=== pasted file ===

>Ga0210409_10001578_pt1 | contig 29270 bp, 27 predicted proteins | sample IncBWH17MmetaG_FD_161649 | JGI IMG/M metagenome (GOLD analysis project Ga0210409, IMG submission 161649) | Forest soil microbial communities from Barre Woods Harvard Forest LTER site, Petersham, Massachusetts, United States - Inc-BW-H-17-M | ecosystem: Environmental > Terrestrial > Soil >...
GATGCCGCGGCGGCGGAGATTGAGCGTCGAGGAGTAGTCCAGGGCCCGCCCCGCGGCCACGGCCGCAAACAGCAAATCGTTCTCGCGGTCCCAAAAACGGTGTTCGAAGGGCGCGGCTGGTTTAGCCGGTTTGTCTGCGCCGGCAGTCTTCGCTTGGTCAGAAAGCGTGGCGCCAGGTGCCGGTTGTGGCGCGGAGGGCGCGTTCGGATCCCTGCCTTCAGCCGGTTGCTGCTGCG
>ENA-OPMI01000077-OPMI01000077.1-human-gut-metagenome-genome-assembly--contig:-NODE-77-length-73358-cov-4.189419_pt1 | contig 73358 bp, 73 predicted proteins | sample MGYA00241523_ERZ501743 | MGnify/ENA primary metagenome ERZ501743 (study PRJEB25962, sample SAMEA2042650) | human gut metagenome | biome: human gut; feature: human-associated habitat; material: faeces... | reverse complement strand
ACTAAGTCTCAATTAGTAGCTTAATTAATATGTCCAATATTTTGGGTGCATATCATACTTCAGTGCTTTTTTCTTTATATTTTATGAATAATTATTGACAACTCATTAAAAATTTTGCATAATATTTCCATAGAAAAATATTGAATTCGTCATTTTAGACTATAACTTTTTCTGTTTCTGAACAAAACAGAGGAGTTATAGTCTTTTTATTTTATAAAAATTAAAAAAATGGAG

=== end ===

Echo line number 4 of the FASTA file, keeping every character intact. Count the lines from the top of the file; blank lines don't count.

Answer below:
ACTAAGTCTCAATTAGTAGCTTAATTAATATGTCCAATATTTTGGGTGCATATCATACTTCAGTGCTTTTTTCTTTATATTTTATGAATAATTATTGACAACTCATTAAAAATTTTGCATAATATTTCCATAGAAAAATATTGAATTCGTCATTTTAGACTATAACTTTTTCTGTTTCTGAACAAAACAGAGGAGTTATAGTCTTTTTATTTTATAAAAATTAAAAAAATGGAG